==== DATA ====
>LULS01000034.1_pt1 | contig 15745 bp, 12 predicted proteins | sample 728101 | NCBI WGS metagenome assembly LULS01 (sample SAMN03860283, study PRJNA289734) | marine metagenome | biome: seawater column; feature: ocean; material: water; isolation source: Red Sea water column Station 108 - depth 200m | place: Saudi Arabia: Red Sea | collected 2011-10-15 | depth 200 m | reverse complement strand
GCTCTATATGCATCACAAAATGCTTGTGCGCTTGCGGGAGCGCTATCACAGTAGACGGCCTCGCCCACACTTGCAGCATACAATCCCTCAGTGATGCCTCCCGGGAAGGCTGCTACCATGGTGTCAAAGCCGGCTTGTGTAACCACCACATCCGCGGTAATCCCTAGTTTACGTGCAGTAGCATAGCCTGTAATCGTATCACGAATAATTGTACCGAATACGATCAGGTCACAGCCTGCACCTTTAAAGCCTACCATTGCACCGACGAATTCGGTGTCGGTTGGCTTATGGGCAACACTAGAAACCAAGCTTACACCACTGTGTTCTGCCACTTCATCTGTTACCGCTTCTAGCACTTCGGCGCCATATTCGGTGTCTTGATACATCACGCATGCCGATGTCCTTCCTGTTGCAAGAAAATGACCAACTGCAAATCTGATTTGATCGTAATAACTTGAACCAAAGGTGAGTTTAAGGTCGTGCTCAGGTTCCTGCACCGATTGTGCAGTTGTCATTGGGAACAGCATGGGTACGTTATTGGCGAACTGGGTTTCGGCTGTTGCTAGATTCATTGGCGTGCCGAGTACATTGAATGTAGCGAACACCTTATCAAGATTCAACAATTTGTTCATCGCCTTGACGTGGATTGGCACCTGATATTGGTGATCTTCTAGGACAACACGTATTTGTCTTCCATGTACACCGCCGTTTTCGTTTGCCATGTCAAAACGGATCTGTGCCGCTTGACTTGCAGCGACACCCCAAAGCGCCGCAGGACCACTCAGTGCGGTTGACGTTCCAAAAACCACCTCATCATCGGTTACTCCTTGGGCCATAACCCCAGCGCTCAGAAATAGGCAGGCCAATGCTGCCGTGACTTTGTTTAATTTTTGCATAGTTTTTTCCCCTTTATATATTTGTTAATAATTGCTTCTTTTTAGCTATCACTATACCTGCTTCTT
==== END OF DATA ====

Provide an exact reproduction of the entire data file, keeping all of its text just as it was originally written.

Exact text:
>LULS01000034.1_pt1 | contig 15745 bp, 12 predicted proteins | sample 728101 | NCBI WGS metagenome assembly LULS01 (sample SAMN03860283, study PRJNA289734) | marine metagenome | biome: seawater column; feature: ocean; material: water; isolation source: Red Sea water column Station 108 - depth 200m | place: Saudi Arabia: Red Sea | collected 2011-10-15 | depth 200 m | reverse complement strand
GCTCTATATGCATCACAAAATGCTTGTGCGCTTGCGGGAGCGCTATCACAGTAGACGGCCTCGCCCACACTTGCAGCATACAATCCCTCAGTGATGCCTCCCGGGAAGGCTGCTACCATGGTGTCAAAGCCGGCTTGTGTAACCACCACATCCGCGGTAATCCCTAGTTTACGTGCAGTAGCATAGCCTGTAATCGTATCACGAATAATTGTACCGAATACGATCAGGTCACAGCCTGCACCTTTAAAGCCTACCATTGCACCGACGAATTCGGTGTCGGTTGGCTTATGGGCAACACTAGAAACCAAGCTTACACCACTGTGTTCTGCCACTTCATCTGTTACCGCTTCTAGCACTTCGGCGCCATATTCGGTGTCTTGATACATCACGCATGCCGATGTCCTTCCTGTTGCAAGAAAATGACCAACTGCAAATCTGATTTGATCGTAATAACTTGAACCAAAGGTGAGTTTAAGGTCGTGCTCAGGTTCCTGCACCGATTGTGCAGTTGTCATTGGGAACAGCATGGGTACGTTATTGGCGAACTGGGTTTCGGCTGTTGCTAGATTCATTGGCGTGCCGAGTACATTGAATGTAGCGAACACCTTATCAAGATTCAACAATTTGTTCATCGCCTTGACGTGGATTGGCACCTGATATTGGTGATCTTCTAGGACAACACGTATTTGTCTTCCATGTACACCGCCGTTTTCGTTTGCCATGTCAAAACGGATCTGTGCCGCTTGACTTGCAGCGACACCCCAAAGCGCCGCAGGACCACTCAGTGCGGTTGACGTTCCAAAAACCACCTCATCATCGGTTACTCCTTGGGCCATAACCCCAGCGCTCAGAAATAGGCAGGCCAATGCTGCCGTGACTTTGTTTAATTTTTGCATAGTTTTTTCCCCTTTATATATTTGTTAATAATTGCTTCTTTTTAGCTATCACTATACCTGCTTCTT